What does not kill me makes me stronger? from life's school of war what does not kill me makes me stronger.
adjective. not easily controlled or directed; not docile or manageable; stubborn; obstinate: an intractable disposition.
This condition is also referred to as intractable, medically refractory, or pharmacoresistant epilepsy. As many as 20 to 40 percent of patients with epilepsy (roughly 400,000 people living in the United States) are likely to have refractory epilepsy.
If you have epilepsy, you may have seizures repeatedly. A seizure that lasts longer than 5 minutes, or having more than 1 seizure within a 5 minutes period, without returning to a normal level of consciousness between episodes is called status epilepticus.
Generalized epilepsy. Focal epilepsy. Generalized and focal epilepsy. Unknown if generalized or focal epilepsy.
1 : not easily governed, managed, or directed intractable problems. 2 : not easily relieved or cured intractable pain. 3 : not easily manipulated or shaped intractable metal.
They are caused by electrical imbalances in the brain and hyperactive neurons. Some people with intractable epilepsy may have convulsions, which means they cannot stop shaking. Seizures may also cause: Blackouts.
Medically Qualifying for Disability Benefits Due to Epilepsy Epilepsy is one of the conditions listed in the Social Security Administration’s Blue Book, which means that if you meet the requirements in the Blue Book listing for epilepsy you may be able to get disability benefits.
Epilepsy, unspecified, not intractable A group of disorders marked by problems in the normal functioning of the brain. These problems can produce seizures, unusual body movements, a loss of consciousness or changes in consciousness, as well as mental problems or problems with the senses.
Reduction in life expectancy can be up to 2 years for people with a diagnosis of idiopathic/cryptogenic epilepsy, and the reduction can be up to 10 years in people with symptomatic epilepsy. Reductions in life expectancy are highest at the time of diagnosis and diminish with time.
Nonconvulsive status epilepticus (NCSE) refers to a prolonged seizure that manifests primarily as altered mental status as opposed to the dramatic convulsions seen in generalized tonic-clonic status epilepticus. There are 2 main types of NCSE, each of which has a different presentation, cause, and expected outcome.
An absence seizure causes you to blank out or stare into space for a few seconds. They can also be called petit mal seizures. Absence seizures are most common in children and typically don’t cause any long-term problems. These types of seizures are often set off by a period of hyperventilation.
Conclusions: Patients diagnosed with PNES have a SMR 2.5 times above the general population, dying at a rate comparable to those with drug-resistant epilepsy.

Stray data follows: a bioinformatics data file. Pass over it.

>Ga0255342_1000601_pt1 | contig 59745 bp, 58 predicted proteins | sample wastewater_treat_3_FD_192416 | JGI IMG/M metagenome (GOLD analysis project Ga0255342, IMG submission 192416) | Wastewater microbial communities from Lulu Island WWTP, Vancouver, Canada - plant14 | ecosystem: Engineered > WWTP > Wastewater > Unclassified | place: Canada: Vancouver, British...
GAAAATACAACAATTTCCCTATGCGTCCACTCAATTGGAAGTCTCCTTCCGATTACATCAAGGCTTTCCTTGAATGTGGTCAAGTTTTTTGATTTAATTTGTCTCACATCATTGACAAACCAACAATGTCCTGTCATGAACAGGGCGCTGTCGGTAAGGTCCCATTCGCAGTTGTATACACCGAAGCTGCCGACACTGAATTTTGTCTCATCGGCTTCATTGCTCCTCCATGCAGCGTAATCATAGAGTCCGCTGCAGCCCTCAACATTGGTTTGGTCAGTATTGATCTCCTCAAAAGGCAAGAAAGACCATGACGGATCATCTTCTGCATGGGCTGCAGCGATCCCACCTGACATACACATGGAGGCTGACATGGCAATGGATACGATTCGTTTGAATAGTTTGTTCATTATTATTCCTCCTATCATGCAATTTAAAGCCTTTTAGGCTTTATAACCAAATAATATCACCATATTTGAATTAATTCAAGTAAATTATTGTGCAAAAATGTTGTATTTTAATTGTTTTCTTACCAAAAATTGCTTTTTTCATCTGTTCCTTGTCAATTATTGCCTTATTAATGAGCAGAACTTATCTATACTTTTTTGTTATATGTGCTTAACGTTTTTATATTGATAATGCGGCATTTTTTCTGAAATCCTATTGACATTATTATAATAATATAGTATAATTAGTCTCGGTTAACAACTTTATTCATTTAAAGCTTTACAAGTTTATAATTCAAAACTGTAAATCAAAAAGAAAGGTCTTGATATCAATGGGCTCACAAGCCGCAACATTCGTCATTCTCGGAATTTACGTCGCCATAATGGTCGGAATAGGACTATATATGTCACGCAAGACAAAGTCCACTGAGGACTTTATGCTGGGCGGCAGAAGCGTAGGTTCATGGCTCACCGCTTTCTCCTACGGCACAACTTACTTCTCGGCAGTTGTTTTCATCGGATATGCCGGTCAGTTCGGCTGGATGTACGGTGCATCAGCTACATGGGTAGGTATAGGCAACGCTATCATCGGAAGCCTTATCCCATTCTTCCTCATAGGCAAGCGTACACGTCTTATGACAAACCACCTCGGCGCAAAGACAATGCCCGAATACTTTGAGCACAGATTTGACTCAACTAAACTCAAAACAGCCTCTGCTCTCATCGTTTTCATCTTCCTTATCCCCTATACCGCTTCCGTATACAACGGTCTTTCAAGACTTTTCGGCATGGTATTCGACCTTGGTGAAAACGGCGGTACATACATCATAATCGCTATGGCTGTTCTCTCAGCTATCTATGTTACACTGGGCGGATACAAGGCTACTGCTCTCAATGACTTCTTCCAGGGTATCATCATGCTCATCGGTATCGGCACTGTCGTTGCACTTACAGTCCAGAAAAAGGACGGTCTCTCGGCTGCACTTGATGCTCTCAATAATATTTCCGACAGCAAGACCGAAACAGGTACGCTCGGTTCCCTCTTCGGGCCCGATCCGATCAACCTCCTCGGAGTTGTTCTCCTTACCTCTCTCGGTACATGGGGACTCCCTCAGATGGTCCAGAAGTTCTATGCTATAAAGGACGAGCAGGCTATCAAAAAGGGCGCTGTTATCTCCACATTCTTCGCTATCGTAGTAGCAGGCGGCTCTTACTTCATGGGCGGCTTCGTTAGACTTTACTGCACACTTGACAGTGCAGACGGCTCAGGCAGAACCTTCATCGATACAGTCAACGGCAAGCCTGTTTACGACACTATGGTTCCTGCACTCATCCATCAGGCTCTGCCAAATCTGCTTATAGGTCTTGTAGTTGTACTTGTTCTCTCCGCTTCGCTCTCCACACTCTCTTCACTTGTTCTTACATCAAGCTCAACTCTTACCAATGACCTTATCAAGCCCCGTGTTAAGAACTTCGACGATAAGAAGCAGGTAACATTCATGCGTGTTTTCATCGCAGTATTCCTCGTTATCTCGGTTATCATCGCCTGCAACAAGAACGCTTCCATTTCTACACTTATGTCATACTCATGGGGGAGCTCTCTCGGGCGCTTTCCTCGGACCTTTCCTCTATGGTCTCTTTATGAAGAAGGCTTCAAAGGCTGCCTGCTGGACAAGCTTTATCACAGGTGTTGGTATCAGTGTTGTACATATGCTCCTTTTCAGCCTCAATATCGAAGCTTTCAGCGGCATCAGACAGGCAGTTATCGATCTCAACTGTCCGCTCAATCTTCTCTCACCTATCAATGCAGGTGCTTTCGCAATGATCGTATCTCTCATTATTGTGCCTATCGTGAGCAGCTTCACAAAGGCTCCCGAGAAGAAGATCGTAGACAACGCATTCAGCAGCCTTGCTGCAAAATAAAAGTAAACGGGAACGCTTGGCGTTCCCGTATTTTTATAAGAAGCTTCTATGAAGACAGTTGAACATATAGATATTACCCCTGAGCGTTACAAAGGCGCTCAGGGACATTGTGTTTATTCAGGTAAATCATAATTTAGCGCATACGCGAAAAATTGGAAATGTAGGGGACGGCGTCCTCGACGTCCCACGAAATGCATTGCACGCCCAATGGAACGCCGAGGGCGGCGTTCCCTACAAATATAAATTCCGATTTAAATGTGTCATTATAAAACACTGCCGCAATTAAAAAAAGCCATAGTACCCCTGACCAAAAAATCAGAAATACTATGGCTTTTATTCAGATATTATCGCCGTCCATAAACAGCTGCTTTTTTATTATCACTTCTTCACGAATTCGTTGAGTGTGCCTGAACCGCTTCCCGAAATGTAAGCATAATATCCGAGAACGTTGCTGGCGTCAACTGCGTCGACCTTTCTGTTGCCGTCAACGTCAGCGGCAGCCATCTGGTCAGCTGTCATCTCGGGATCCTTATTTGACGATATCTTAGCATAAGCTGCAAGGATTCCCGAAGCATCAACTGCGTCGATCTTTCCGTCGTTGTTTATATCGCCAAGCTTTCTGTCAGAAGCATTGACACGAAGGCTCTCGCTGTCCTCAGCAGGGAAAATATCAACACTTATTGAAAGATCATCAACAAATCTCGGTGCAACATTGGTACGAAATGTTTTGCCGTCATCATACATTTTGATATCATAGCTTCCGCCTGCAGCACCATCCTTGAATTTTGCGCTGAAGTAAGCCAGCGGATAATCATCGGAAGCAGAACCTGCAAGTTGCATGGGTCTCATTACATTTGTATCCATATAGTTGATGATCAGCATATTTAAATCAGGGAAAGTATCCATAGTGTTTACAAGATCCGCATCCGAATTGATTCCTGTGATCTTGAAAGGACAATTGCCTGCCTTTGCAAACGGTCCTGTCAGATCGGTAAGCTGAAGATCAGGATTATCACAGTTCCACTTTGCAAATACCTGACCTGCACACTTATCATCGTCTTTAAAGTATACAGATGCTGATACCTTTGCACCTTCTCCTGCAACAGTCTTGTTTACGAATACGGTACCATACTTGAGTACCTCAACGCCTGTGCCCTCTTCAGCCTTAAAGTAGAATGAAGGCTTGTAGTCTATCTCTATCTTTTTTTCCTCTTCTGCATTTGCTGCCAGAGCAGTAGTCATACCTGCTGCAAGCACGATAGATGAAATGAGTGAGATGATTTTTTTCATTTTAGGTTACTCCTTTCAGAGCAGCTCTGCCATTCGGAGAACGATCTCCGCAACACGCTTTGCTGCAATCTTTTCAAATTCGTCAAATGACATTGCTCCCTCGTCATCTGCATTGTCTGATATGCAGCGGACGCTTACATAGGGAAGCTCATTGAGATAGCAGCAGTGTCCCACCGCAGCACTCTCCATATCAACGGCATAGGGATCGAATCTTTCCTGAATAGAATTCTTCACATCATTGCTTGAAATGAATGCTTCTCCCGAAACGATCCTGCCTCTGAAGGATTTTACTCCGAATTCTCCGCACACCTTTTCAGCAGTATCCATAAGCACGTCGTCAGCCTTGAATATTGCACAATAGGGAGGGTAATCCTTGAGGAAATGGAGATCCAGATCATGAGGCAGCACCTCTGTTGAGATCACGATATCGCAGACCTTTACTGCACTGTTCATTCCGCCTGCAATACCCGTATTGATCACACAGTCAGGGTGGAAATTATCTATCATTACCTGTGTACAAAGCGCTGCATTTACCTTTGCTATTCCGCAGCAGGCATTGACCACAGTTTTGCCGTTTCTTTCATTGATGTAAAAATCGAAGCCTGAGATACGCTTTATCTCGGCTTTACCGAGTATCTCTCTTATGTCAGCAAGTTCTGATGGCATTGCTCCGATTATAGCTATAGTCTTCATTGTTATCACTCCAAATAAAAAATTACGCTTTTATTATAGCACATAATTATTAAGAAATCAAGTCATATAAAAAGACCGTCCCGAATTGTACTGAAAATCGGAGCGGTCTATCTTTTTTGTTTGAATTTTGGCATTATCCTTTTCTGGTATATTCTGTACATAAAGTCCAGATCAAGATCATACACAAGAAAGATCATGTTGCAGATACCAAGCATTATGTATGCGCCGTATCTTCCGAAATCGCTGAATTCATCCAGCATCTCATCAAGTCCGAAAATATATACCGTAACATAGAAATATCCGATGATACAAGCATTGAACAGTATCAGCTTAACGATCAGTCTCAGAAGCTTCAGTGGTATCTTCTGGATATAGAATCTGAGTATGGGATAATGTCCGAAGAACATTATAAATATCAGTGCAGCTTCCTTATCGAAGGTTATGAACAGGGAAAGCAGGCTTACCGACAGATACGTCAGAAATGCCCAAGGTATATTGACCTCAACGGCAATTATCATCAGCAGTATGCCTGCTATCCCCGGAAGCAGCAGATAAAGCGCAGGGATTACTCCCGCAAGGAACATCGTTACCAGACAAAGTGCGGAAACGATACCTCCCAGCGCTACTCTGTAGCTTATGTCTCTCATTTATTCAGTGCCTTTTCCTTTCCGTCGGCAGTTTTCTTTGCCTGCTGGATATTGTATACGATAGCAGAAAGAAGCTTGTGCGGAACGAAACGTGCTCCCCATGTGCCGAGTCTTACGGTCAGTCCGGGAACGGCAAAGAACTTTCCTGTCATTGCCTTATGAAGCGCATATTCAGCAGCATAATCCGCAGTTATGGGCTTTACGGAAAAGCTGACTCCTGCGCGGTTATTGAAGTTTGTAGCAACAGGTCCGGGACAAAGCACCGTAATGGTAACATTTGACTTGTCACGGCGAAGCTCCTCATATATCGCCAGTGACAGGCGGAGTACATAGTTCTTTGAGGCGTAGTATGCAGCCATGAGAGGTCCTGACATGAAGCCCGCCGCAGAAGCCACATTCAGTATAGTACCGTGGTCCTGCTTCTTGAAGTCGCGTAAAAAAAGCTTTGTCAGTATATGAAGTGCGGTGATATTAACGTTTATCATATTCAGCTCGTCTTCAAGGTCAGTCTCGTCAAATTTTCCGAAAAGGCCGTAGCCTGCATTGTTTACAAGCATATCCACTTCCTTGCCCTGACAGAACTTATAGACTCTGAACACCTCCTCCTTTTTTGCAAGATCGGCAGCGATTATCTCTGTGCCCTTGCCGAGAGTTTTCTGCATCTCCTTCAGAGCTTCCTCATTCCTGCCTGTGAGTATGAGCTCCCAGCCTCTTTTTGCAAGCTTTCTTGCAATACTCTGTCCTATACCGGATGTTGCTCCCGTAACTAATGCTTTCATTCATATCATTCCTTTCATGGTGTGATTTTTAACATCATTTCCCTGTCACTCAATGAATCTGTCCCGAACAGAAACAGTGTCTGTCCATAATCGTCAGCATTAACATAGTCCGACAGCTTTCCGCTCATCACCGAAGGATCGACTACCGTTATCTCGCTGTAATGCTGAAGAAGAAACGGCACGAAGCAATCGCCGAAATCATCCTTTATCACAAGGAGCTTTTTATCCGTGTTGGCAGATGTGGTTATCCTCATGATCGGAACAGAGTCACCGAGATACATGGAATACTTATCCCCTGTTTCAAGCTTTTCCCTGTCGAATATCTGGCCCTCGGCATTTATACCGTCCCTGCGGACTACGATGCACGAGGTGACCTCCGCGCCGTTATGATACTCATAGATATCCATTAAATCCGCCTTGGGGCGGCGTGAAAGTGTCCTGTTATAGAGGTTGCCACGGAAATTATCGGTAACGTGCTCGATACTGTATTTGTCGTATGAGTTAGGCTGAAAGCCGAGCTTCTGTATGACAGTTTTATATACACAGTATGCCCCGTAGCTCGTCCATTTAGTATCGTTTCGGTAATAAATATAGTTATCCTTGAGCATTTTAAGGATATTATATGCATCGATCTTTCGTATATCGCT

Autosomal dominant nocturnal frontal lobe epilepsy (ADNFLE) is characterized by clusters of nocturnal motor seizures, which are often stereotyped and brief (5 seconds to 5 minutes). They vary from simple arousals from sleep to dramatic, often bizarre hyperkinetic events with tonic or dystonic features.
A seizure is a single occurrence, whereas epilepsy is a neurological condition characterized by two or more unprovoked seizures.
Someone having an absence seizure may look like he or she is staring blankly into space for a few seconds. Then, there is a quick return to a normal level of alertness. This type of seizure usually doesn’t lead to physical injury.
Intractable epilepsy is a seizure disorder in which a patient’s seizures fail to come under control with treatment. These seizures are sometimes also called “uncontrolled” or “refractory.”
From a computational complexity stance, intractable problems are problems for which there exist no efficient algorithms to solve them. Most intractable problems have an algorithm – the same algorithm – that provides a solution, and that algorithm is the brute-force search.
Idiopathic generalized epilepsy (IGE) is a group of epileptic disorders that are believed to have a strong underlying genetic basis. Patients with an IGE subtype are typically otherwise normal and have no structural brain abnormalities.
March 22, 2007 – Lamictal is the best first-choice drug for partial epilepsy, while valproic acid is the best first choice for generalized epilepsy, two major clinical trials show.
It causes seizures, which are bursts of electricity in the brain. There are four main types of epilepsy: focal, generalized, combination focal and generalized, and unknown. A person’s seizure type determines what kind of epilepsy they have. Different types of seizures affect the brain in different ways.
Stress, anxiety, and other mood disorders can trigger seizures, but these are fairly common among people with epilepsy. If you are frequently stressed, talk to your physician or a mental health professional to see if you have a treatable mood disorder or to discuss ways to lower your stress levels.